Conveyor drips are problematic because they often contain conveyor lubricant. In addition, they may also be alkaline from your cleaner stage, especially if the liquid had accumulated in cavities in the racking system. Either way, the drip area is not compatible with paint, and blisters or patterns in the finish result. Prevention is the best way to avoid the problem. Spray washer conveyors that ride above the washer roof are ideal. The harnesses or racks pass through a slit in the roof with brushes that inhibit any liquid from ever contacting the conveyor. An alternative is a shroud around the conveyor with positive pressurized air within to keep it dry. The least desirable solution is to keep your spray patterns aimed down and maximize the ventilation to avoid buildup of mists. Generally the later solution is not effective. Keeping the conveyor isolated from the washer chemicals is by far the best policy.
The engineering of the parts to be processed, along with racking of the parts, will impact their performance. Problems arise in two forms. First is in the shape of the part if it prohibits the solutions from effectively reaching all areas. A spray cleaner requires impingement to be effective. Cascading a cleaning solution in receded areas will not provide sufficient cleaning. These parts are better suited to an immersion cleaning process or they should be precleaned prior to processing. Racking should be designed to maximize contact in the receded areas while not entrapping too much liquid.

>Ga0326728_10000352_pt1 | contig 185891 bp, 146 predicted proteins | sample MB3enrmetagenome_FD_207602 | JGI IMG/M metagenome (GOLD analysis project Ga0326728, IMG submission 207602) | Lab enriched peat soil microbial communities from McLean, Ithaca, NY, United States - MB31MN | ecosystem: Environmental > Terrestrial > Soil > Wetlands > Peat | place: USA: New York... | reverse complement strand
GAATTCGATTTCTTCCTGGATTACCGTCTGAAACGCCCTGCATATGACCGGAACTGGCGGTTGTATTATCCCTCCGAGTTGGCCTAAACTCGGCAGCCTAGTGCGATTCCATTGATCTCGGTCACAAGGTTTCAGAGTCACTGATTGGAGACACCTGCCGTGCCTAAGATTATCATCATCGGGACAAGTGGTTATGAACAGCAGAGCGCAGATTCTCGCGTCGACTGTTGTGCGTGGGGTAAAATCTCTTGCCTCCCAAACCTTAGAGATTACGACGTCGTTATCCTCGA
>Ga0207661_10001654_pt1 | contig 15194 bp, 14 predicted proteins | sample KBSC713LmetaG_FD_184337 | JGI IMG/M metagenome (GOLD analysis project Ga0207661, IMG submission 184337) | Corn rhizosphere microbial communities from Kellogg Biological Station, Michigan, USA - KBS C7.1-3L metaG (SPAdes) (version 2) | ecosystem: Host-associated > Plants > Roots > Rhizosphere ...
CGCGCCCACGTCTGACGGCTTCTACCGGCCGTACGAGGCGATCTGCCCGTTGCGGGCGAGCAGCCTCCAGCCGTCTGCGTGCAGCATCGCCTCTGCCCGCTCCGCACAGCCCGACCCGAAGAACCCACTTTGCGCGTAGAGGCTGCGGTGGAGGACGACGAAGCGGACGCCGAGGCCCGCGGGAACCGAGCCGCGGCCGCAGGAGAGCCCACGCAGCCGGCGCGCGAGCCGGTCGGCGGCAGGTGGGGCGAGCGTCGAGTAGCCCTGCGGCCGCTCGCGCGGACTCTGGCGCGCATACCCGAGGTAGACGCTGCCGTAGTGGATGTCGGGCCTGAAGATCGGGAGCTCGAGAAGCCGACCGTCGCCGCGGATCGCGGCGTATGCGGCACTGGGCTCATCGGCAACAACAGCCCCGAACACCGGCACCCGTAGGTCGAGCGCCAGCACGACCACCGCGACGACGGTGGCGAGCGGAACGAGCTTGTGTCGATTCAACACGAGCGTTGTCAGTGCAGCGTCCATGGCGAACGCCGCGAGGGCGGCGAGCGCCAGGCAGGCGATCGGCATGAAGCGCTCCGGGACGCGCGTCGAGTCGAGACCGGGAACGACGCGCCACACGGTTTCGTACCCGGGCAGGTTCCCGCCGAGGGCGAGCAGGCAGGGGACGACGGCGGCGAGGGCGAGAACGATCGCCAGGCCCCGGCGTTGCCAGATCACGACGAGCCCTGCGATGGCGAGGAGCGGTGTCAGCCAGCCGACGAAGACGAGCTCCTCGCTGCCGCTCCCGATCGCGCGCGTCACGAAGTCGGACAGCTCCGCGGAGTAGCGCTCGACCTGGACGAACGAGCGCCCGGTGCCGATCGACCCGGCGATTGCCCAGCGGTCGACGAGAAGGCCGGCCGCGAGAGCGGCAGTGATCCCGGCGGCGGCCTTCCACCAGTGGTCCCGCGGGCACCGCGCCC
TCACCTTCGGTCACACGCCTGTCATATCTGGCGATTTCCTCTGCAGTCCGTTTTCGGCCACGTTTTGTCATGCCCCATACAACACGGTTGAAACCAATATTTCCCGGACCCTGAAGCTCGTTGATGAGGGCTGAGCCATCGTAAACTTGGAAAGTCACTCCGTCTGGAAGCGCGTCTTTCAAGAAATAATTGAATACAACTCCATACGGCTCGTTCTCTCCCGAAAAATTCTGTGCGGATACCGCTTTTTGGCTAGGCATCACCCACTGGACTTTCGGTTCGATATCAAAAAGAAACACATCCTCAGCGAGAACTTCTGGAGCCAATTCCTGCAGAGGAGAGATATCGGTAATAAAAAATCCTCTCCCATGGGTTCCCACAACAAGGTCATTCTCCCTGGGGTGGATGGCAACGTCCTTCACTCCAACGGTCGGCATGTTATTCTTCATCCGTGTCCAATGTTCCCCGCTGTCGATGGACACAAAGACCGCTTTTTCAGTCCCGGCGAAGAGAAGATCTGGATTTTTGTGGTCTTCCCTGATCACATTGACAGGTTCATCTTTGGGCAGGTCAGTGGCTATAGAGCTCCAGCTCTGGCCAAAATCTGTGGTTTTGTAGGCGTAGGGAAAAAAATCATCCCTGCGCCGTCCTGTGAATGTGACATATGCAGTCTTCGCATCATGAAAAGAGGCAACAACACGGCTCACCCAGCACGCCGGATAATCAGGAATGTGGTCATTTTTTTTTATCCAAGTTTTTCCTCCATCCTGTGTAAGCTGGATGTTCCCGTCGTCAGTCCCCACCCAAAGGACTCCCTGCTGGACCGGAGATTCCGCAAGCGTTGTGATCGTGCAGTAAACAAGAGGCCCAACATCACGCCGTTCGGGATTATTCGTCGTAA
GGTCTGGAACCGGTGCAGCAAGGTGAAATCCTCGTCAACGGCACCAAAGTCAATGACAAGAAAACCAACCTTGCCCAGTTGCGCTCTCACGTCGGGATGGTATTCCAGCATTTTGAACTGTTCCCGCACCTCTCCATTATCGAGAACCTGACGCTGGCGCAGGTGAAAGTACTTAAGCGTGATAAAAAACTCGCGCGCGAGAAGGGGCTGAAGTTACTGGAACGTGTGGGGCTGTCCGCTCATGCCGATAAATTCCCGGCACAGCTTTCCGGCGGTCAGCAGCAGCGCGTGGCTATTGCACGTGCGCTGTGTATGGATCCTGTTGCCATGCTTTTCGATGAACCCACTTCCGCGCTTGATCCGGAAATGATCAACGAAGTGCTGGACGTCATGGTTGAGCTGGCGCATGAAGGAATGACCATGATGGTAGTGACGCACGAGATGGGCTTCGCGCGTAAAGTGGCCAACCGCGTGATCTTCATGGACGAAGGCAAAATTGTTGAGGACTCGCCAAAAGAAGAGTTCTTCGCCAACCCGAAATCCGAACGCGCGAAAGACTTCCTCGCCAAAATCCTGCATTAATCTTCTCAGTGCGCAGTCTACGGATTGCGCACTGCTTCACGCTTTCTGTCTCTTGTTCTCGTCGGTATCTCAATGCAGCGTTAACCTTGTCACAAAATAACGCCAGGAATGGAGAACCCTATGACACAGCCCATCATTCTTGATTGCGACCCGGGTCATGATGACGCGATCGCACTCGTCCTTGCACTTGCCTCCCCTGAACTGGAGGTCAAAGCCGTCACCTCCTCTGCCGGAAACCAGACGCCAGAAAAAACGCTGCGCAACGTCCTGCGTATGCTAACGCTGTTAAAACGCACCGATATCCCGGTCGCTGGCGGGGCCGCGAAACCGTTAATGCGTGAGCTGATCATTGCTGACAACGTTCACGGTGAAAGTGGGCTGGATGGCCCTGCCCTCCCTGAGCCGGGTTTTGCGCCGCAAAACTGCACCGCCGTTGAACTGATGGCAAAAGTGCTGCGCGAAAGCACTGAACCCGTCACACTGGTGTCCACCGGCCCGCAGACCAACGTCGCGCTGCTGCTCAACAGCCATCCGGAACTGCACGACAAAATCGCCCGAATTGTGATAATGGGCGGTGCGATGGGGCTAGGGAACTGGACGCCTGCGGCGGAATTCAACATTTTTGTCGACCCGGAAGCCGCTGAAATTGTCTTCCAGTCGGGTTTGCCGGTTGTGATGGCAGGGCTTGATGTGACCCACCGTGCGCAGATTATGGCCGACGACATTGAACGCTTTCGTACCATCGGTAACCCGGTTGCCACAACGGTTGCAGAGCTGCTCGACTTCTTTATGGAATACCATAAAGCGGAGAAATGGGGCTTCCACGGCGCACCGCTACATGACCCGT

The second problem encountered is excessive carryover of process solutions. This occurs when the solutions are unable to drain from the part, due to the configuration. Again, strategic racking will help resolve this, along with design modifications that include drain holes or slits. This problem can be very severe on high speed lines. Excessive drag-out causes contamination of baths (and rinses) and increased consumption rates.
To assure that the parts being finished meet your requirements, you must develop a series of performance tests geared towards your specific application that will effectively verify that the goals are being met. I have already covered a number of these tests, such as visual inspections and bath chemistry checks. As the part exits the paint cure oven, you need to subject it to a battery of initial tests, including the following:
A.S.T.M. ADHESION TESTS
Conical Mandrel (D522-93A)
Impact Resistance (D3281-84 Reapproved 1989)
T-bend (D4145-83 Reapproved 1990)
A.S.T.M. PAINT CURE TESTS
MEK Rubs (D4752-95)
Pencil Hardness (D3363-92A)